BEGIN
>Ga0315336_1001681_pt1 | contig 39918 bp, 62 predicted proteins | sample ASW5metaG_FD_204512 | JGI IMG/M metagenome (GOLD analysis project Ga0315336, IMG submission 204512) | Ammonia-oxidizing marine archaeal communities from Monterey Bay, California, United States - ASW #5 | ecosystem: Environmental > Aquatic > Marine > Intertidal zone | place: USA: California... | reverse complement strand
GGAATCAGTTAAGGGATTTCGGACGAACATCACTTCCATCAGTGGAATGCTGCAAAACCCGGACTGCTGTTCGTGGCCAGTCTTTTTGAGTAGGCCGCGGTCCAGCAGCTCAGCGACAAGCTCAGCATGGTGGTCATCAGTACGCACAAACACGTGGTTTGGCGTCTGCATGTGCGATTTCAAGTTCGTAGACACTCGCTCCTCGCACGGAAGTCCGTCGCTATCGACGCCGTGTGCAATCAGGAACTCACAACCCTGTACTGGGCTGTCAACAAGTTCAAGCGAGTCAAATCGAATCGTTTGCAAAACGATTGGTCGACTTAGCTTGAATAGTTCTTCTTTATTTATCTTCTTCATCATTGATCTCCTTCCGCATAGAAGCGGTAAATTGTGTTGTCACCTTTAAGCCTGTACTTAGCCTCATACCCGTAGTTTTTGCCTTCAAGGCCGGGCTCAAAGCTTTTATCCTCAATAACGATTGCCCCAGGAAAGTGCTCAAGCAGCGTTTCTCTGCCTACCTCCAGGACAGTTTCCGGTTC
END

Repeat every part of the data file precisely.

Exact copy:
>Ga0315336_1001681_pt1 | contig 39918 bp, 62 predicted proteins | sample ASW5metaG_FD_204512 | JGI IMG/M metagenome (GOLD analysis project Ga0315336, IMG submission 204512) | Ammonia-oxidizing marine archaeal communities from Monterey Bay, California, United States - ASW #5 | ecosystem: Environmental > Aquatic > Marine > Intertidal zone | place: USA: California... | reverse complement strand
GGAATCAGTTAAGGGATTTCGGACGAACATCACTTCCATCAGTGGAATGCTGCAAAACCCGGACTGCTGTTCGTGGCCAGTCTTTTTGAGTAGGCCGCGGTCCAGCAGCTCAGCGACAAGCTCAGCATGGTGGTCATCAGTACGCACAAACACGTGGTTTGGCGTCTGCATGTGCGATTTCAAGTTCGTAGACACTCGCTCCTCGCACGGAAGTCCGTCGCTATCGACGCCGTGTGCAATCAGGAACTCACAACCCTGTACTGGGCTGTCAACAAGTTCAAGCGAGTCAAATCGAATCGTTTGCAAAACGATTGGTCGACTTAGCTTGAATAGTTCTTCTTTATTTATCTTCTTCATCATTGATCTCCTTCCGCATAGAAGCGGTAAATTGTGTTGTCACCTTTAAGCCTGTACTTAGCCTCATACCCGTAGTTTTTGCCTTCAAGGCCGGGCTCAAAGCTTTTATCCTCAATAACGATTGCCCCAGGAAAGTGCTCAAGCAGCGTTTCTCTGCCTACCTCCAGGACAGTTTCCGGTTC